- Maximum Accessibility: Making Your Web Site More Usable for Everyone, by John M. Slatin and Sharron Rush (buy from Amazon.com in the U.S. or buy from Amazon.co.uk in the U.K.)
- Detailed coverage of how to design to facilitate use by users with disabilities. I particularly like the many case studies where a blind user describes how he uses various websites and the difficulties he encounters because of various design problems on the sites. The book is very thorough from a technical perspective with substantial advice on how to encode Web pages to improve accessibility. (See also Nielsen Norman Group's user experience guidelines based on usability testing of users with disabilities and the report on how to conduct your own usability studies with users with disabilities.)
- Forms that Work: Designing Web Forms for Usability, by Caroline Jarrett and Gerry Gaffney (buy from Amazon.com in the U.S. or buy from Amazon.co.uk in the U.K.)
- A highly specialized book about one particular element of Web page design: the form, by people who spend all their time designing and testing forms. How can anybody write hundreds of pages about so little? Because the Devil is in the details, as they say. Even a small improvement in a form can add several percent incremental profit for a website, since most of the business value requires users to interact with a form at some stage. The smallest problem with the form, and your conversion rate drops. That's why it's worth reading a big book about a small topic.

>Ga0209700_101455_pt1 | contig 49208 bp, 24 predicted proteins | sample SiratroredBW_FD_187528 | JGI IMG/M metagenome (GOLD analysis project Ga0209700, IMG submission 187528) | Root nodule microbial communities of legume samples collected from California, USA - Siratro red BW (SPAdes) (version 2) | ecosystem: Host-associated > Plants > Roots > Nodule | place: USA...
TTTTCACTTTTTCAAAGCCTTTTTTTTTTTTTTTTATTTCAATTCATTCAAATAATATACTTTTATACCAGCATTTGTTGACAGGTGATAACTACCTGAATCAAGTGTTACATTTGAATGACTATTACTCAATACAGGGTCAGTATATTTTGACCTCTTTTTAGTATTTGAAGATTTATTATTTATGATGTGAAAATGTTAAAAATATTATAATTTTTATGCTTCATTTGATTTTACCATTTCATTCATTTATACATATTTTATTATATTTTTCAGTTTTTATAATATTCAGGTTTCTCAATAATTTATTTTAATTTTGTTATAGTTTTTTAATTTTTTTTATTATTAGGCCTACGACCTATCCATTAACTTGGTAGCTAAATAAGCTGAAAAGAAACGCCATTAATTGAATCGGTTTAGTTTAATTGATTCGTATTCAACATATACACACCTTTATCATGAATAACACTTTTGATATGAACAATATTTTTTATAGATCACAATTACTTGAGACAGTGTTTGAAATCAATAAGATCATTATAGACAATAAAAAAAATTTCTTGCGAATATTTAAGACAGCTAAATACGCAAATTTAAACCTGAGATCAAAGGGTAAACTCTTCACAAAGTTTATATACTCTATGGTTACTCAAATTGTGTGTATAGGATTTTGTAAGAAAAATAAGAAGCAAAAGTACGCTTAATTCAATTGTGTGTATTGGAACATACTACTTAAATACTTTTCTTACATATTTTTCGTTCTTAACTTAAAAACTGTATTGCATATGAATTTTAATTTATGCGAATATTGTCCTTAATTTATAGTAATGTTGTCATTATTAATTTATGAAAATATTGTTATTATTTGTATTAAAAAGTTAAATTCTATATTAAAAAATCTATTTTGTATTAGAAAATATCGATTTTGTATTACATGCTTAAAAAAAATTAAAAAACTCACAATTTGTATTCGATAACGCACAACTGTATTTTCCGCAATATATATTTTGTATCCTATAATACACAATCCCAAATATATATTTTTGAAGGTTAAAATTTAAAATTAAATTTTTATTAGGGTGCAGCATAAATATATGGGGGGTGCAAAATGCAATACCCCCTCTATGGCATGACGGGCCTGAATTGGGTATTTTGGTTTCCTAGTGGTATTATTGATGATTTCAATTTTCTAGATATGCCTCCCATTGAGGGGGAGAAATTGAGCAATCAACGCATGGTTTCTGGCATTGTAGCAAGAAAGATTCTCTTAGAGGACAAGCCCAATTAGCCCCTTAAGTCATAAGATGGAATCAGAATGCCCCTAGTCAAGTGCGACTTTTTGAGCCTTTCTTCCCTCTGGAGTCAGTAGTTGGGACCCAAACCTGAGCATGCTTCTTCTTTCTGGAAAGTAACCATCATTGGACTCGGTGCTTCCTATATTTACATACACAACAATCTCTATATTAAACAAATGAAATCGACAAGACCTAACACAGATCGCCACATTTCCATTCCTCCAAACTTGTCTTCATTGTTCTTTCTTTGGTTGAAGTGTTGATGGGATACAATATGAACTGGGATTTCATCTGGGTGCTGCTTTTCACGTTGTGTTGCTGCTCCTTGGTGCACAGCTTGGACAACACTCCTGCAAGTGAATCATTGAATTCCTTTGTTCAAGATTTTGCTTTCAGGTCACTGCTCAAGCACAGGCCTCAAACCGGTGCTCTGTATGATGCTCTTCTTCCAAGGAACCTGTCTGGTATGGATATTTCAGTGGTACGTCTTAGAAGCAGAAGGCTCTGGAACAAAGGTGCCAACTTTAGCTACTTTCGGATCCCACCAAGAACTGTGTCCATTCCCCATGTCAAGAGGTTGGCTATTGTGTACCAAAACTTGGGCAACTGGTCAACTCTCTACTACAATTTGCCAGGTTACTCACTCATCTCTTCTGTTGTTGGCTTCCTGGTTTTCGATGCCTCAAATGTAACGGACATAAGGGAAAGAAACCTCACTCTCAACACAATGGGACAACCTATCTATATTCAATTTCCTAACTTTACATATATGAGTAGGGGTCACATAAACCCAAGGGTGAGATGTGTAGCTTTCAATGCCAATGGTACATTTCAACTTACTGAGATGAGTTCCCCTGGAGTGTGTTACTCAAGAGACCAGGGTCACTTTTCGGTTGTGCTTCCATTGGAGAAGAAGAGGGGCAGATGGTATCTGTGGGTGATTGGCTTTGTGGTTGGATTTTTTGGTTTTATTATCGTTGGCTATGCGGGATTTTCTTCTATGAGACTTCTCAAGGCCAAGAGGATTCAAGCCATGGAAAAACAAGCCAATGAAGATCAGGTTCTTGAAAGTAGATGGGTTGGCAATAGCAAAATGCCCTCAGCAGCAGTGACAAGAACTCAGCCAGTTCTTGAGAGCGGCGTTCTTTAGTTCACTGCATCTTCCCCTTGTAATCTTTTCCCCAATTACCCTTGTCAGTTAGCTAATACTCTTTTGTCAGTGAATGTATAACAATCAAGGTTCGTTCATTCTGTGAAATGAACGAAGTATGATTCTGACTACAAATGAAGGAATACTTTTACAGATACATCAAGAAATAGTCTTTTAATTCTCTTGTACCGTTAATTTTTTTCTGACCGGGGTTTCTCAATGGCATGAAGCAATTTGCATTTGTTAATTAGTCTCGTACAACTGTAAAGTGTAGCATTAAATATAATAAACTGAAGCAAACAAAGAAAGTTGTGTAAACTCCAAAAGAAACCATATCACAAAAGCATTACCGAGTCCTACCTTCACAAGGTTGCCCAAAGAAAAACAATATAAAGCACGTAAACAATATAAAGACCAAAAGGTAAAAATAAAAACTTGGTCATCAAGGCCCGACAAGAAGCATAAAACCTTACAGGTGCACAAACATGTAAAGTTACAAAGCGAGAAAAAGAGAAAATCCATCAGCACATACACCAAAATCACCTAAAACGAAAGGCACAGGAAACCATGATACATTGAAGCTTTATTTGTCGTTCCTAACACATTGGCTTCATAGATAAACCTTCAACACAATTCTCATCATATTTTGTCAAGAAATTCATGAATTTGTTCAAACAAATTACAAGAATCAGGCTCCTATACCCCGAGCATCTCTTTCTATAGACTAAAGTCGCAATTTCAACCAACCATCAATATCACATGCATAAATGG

- The Design of Everyday Things (2nd edition), by Don Norman (buy in the U.S. or buy in the U.K.)
- This book is the best introduction to the importance of usability in design: much of the value comes from the fact that it is not about computers but about all kinds of other things that we suffer from every day (even nerds can identify with the examples in this book, though they usually claim that "well, typing mumble-foo-META-F4 is not that hard to remember" when confronted with an example of bad user interface design). This is the revised paperback edition. The first hardcover edition was entitled The Psychology of Everyday Things, leading to the often-cited acronym POET. The second edition is revised with new examples and a bit of new theory, though most of the insights remain the same as 20 years ago, which shows the durability of these fundamental principles.
- Design Crazy: Good Looks, Hot Tempers, and True Genius at Apple, by Max Chafkin (buy in the U.S. or buy in the U.K.)
- Oral history of design at Apple from about 1990 to 2012, based on interviews with about 50 formed Apple human interface staff. A bit too much focus on hardware design as opposed to user interface design, but still very interesting and written in an approachable manner that's easy reading for a broad audience.
- The Design of Everyday Things, discussed above.
Gift for Friends and Family
To give friends and family an appreciation for user interface work and the development of modern user interfaces, this is a nice book that can be read by people without a technical background: